501 Baseball Books Fans Must Read before They Die

501 Baseball Books Fans Must Read before They Die

by Ron Kaplan

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Overview

501 Baseball Books Fans Must Read before They Die by Ron Kaplan

Propounding his “small ball theory” of sports literature, George Plimpton proposed that “the smaller the ball, the more formidable the literature.” Of course he had the relatively small baseball in mind, because its literature is formidable—vast and varied, instructive, often wildly entertaining, and occasionally brilliant. From this bewildering array of baseball books, Ron Kaplan has chosen 501 of the best, making it easier for fans to find just the books to suit them (or to know what they’re missing).

 

From biography, history, fiction, and instruction to books about ballparks, business, and rules, anyone who loves to read about baseball will find in this book a companionable guide, far more fun than a reference work has any right to be.

Product Details

ISBN-13: 9780803240735
Publisher: UNP - Nebraska Paperback
Publication date: 04/01/2013
Pages: 420
Product dimensions: 6.00(w) x 8.30(h) x 1.10(d)

About the Author


Ron Kaplan is a sports and features writer and editor for the New Jersey Jewish News. His book reviews, author interviews, and articles have appeared in publications such as the Huffington Post, Baseball America, and Mental Floss, and he hosts a blog on baseball literature.

Read an Excerpt

CHAPTER 1

Analysis

Books in this category fall into a few subdivisions. Some will deconstruct a single game or small group of games from the point of view of a player, manager, executive, or journalist who will discuss the wherefores and whys of their philosophies. These are heavy on strategy and sometimes go into depth on the background of a particular play, piece of equipment, or other minutiae. Others will consider the same general topics, but over a greater period of time.

1. The Baseball Book, by Bill James. New York: Villard, 1992.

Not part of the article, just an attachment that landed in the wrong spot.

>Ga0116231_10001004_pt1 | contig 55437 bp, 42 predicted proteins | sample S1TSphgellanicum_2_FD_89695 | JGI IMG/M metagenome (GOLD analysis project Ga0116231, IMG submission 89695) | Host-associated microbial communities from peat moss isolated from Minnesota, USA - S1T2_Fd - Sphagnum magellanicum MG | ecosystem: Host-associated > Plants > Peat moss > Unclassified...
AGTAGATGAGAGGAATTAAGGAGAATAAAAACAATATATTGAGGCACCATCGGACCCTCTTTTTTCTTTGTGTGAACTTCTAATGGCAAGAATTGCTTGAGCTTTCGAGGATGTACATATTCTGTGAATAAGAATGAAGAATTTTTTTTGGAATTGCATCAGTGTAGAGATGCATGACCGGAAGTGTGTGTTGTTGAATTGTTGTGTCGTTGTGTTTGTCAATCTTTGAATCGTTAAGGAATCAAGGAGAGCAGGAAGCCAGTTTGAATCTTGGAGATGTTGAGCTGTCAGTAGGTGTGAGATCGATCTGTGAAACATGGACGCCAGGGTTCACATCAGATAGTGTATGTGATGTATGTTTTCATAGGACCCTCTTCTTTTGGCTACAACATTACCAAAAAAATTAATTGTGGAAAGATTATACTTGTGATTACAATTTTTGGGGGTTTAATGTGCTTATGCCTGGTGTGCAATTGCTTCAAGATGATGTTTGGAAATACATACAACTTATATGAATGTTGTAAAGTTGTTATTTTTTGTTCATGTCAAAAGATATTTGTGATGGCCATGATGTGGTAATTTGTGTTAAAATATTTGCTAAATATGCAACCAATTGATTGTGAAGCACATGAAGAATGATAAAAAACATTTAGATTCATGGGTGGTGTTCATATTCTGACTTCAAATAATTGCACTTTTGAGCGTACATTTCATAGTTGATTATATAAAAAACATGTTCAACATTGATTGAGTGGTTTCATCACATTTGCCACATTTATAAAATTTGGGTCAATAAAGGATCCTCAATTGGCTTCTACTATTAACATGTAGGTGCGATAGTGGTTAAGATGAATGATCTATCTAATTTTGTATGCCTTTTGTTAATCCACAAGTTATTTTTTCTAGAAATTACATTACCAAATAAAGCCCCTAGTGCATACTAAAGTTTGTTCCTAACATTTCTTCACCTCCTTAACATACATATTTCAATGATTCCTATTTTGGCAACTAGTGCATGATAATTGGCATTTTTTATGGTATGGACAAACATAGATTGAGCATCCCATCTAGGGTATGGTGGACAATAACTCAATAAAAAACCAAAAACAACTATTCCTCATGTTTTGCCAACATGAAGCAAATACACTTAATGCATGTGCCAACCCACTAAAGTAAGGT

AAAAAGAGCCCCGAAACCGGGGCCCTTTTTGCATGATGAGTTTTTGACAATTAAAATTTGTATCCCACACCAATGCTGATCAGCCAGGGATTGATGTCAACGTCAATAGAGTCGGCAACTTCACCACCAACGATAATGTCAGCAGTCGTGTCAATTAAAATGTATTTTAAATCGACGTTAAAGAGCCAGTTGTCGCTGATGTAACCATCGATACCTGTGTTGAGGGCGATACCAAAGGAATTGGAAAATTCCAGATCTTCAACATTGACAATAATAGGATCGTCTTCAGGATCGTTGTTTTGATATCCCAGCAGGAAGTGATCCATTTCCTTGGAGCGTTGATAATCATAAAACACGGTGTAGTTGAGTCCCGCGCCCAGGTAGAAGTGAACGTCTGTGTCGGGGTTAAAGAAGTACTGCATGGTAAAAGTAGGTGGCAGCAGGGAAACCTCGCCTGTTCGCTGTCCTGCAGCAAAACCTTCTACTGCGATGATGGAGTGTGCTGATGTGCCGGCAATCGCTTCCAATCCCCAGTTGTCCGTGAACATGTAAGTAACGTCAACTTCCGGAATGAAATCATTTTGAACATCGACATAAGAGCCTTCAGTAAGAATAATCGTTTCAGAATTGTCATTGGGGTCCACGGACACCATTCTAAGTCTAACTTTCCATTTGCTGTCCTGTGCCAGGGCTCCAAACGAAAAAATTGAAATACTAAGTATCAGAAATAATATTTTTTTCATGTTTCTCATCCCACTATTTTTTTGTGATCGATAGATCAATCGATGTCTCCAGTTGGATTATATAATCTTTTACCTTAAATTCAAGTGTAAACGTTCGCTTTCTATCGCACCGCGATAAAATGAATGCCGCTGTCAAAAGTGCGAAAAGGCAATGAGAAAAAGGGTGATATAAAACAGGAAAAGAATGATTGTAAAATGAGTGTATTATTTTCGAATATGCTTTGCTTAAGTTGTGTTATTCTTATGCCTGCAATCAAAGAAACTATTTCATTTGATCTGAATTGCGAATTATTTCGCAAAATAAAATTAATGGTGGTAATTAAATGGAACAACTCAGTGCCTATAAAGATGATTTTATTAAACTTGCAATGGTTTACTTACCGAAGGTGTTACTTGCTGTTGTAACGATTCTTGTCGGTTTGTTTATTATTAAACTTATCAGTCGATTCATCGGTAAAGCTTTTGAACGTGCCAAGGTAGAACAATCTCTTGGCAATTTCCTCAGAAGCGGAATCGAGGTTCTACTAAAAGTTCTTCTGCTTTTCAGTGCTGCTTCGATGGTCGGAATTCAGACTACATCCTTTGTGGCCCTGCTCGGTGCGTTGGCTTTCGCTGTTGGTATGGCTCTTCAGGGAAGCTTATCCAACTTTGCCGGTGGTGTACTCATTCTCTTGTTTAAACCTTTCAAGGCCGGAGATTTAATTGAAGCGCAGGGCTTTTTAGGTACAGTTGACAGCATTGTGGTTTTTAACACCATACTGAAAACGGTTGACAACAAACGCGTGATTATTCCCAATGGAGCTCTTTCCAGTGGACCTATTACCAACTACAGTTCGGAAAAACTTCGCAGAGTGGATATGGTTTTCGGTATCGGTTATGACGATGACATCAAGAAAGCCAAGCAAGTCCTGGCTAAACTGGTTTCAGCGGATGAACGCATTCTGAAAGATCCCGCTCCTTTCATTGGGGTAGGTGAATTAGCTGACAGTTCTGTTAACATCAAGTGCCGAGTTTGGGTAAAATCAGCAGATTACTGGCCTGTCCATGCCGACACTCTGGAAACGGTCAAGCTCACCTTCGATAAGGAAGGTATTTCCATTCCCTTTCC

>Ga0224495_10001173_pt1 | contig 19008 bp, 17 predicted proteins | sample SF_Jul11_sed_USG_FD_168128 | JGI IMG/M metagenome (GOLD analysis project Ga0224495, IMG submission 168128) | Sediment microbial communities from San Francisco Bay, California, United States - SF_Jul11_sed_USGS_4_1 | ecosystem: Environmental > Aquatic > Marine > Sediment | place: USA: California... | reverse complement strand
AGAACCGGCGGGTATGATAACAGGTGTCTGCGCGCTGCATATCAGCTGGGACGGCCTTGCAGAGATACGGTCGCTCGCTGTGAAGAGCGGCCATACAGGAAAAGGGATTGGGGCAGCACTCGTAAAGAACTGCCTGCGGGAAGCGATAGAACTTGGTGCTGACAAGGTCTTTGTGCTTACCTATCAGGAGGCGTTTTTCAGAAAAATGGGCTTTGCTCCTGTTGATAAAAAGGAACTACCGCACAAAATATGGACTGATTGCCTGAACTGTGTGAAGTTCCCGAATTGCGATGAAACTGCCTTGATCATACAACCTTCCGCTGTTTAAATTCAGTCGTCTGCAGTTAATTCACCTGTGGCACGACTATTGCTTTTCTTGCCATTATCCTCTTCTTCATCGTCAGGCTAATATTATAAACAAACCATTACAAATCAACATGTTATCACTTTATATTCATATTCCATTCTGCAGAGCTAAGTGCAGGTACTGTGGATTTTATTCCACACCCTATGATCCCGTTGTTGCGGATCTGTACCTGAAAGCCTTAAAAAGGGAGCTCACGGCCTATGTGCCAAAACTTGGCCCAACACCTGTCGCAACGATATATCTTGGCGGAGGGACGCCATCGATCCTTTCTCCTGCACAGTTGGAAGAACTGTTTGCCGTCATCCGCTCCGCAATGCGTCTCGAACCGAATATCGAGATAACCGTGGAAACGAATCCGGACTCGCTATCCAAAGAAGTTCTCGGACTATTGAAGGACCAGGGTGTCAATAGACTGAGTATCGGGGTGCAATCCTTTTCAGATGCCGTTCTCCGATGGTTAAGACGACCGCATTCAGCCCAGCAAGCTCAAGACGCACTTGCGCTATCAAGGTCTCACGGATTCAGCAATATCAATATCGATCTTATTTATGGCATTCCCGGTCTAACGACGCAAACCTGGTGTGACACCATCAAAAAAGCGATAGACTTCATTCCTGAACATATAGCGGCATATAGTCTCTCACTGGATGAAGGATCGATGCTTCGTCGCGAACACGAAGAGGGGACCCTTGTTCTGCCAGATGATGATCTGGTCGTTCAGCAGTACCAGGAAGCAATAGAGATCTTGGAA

The Baseball Book series, published from 1990 — 92, was, in a sense, the precursor to the Bill James Historical Baseball Abstracts. It's as though he's constantly tinkering, trying to find just the right way to express his ever-active mind. It's that curiosity that keeps him from falling into a rut and dragging his loyal readers down with him.

The format for The Baseball Books changed slightly from year to year; the 1992 edition features data — both statistical and otherwise — about each team "in a box," a device James would use for each decade in his Historical Abstracts. No matter the publication — save for those that are solely statistical in nature — he conveys the information with charm and a bit of impishness. The introduction to the 1992 edition contains one word: "Hi." The foreword: "Ahem." Maybe that's a downside of being so prolific; you run out of stuff to put in your prefatory material.

The team section is followed by player rankings for each position and statistical category. Each year, James would include capsule biographies for players, managers, executives, and others whom the author believes had a significant impact on the game. Unfortunately, he did one letter per volume, so he only got through C.

Other categories: Auto/Bio/Mem, History, Pop Culture

2. The Baseball Economist: The Real Game Exposed, by J. C. Bradbury. New York: Dutton/Penguin, 2007.

The "economy" here does not just mean money, although that is the topic of several of these thought-provoking essays by Bradbury, an associate professor at Kennesaw State University and the University of the South.

He mixes things up with discussions about the game on the field and in the accounting office, as management tries to figure out what a player is worth; whether it's better for teams to take a Moneyball approach based on statistics or rely on their scouts; which is the true "golden age" of baseball and why; whether steroids really made that much of a difference; and which components of the overwhelming array of analytics provide the best information when it comes to evaluating athletes.

Books like these confound many readers who prefer not to know about such things, arguing that it detracts from their enjoyment. And, yes, Bradbury does throw around concepts like multiple-regression analysis that can make the eyes glaze over. Yet others (myself included) think you can never have too much information; it's all in the way it's presented and what the reader chooses to do with it. Like serving a new dish, it has to be palatable otherwise you lose your audience. Fortunately, Bradbury takes the time to explain his ideas into easily digestible nuggets.

Other categories: Business, History, Statistics

3. The Baseball Fan's Companion: How to Watch a Game Like an Expert, by Nick Bakalar. New York: Macmillan, 1996.

The phrase is "play ball," not "work ball." Baseball is a game; it's supposed to be fun (although there are those curmudgeonly types who would disagree). This means that books like The Baseball Fan's Companion should not strive to be taken too seriously, and fortunately, that's exactly Bakalar's route.